On the very day that would help determine his fate – to live or die- the docile great-great grandson of Bold Ruler gave a gentle ride to all-comers.
Struggling with a medical condition that caused breathing difficulty, and that required surgery if he was ever to lead a normal life, the handsome dark bay was offered for free that day to anyone who could look past his condition and promise to provide him the surgery he so desperately needed.
Fifty-year-old Tennessee resident Juli Gavaldon was an unlikely candidate to do all that.
The first-time rider counted herself lucky just to be able to take riding lessons at the barn where Jackson (Jockey Club: Onlyifyouloveme) was stabled after changing hands several times in his post-racing career.
Barn name: Jackson
Sire: Kentucky Jazz
Foal date: Jan. 9, 1993The economy hadn’t been kind to her and her husband, she says, and the idea of making that kind of financial commitment to a racehorse, of all things, seemed crazy. And as a first-time rider, the notion of starting down the path to horse ownership with an ex-racehorse seemed ill advised. Not logical.
But that all changed the moment she slipped a tentative foot into the stirrup iron and hoisted her right leg over the back of the giving gelding, who never put a foot wrong as he carted her so carefully around at a walk.
“He was so good with everybody, not at all like what I was thinking a racehorse was like,” Gavaldon says, noting that after watching him give several other rides she was emboldened to try him. “I felt like I was taking a child’s pony ride.”
And by the time she dismounted, the wheels of fate had turned. After her ride, Gavaldon’s daughter convinced her to take a chance on the animal—think of him as a birthday gift, she said.
So, Gavaldon scraped together approximately $1,000 to pay for the surgery to remove a very large hematoma in Jackson’s upper right nasal cavity and for treatment of another in his upper left nasal cavity.
In addition, the animal underwent a tracheostomy procedure, which provided unrestricted airflow into his lungs via a golf-ball sized flap cut into his neck.
For a little while before he got better, he looked like a ragtag horse come through a battlefield, and spent months recuperating.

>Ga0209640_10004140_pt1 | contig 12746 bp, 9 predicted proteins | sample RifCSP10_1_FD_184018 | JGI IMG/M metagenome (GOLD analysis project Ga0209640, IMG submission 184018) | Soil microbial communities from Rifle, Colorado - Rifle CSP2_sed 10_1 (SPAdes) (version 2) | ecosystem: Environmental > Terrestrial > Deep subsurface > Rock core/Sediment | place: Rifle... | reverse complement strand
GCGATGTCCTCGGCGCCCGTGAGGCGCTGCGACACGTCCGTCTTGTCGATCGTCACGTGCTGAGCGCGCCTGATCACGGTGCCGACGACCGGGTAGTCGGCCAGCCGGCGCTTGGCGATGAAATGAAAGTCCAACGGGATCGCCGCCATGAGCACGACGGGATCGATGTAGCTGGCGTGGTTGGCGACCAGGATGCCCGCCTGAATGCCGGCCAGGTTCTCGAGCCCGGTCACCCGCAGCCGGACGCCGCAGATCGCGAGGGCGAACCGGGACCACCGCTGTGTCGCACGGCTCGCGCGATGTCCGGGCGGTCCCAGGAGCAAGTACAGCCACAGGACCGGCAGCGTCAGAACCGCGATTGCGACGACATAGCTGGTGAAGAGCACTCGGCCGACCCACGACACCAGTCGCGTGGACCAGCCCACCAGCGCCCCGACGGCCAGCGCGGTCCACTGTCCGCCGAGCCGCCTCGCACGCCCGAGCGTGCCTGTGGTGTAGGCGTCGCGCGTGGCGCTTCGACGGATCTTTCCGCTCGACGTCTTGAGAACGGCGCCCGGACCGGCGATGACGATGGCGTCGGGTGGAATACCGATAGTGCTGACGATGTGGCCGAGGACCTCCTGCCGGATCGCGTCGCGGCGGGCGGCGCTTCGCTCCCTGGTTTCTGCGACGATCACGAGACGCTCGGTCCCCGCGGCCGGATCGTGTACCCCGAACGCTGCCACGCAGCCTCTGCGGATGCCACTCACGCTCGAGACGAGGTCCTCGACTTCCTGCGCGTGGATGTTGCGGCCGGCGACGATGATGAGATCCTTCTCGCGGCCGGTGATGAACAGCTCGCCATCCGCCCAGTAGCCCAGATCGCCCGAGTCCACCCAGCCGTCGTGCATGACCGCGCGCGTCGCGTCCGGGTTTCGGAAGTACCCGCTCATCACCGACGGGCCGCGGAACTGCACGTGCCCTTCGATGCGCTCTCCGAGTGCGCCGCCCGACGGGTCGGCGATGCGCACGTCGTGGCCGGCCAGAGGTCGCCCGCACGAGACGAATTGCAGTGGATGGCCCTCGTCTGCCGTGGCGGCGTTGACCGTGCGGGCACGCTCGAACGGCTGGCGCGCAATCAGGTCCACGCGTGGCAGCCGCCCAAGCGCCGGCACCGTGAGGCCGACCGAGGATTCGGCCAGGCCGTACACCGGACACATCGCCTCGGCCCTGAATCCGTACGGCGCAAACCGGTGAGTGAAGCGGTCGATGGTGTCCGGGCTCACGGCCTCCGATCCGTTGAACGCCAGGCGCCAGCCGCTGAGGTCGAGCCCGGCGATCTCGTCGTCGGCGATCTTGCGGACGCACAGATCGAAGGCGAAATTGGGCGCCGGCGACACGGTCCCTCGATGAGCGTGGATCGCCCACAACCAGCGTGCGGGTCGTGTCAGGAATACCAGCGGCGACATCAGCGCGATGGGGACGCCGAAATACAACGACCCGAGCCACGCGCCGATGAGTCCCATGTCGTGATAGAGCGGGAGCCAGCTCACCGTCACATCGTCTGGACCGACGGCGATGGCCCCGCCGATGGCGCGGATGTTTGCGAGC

Gavaldon took him on short walks up the barn aisles twice daily, and he lavished her with affection. “He’d rest his head on my back while I cleaned his feet … and raised a front leg like he’s doing the Spanish Walk when he wanted a carrot,” she says, noting that his charm won her heart, and that of her husband.
“There was a point when Jackson had to be tubed, and I couldn’t be there to hold him for the vet, so my husband stood in for me,” she says. “He’d been kind of upset when I first got him; he wasn’t a horse person. But after that day, when he stood with that animal while he calmly underwent the procedure, he fell in love with that horse. He started to visit him to feed him treats, and that horse really converted my husband to horses and me to Thoroughbreds.”
Once Jackson recuperated, Gavaldon began to ride him. Nothing too bold. For a long time they walked, until his novice rider gained the confidence to try posting the trot. Occasionally, she even grabbed a handful of his black, silky mane, clucked at him, and leapt a tiny jump.
So that was the life. The two of them learning one another’s habits and idiosyncrasies and building a bond that was reward unto itself. But life sometimes has its way, without warning, of turning sorrow into joy and back again. And in January of this year, in the paddock of his barn, Jackson died.
He’d sustained injuries Gavaldon suspects, in a fight with another horse.
A year since she lost him, Gavaldon still cries when discussing the horse that changed her life.
“I can’t describe all what that horse did for us,” she says. “He brought the whole family together. He was like therapy. Whenever I would go to see him, I would forget about the problems in my life and just be with him … he was my best friend.”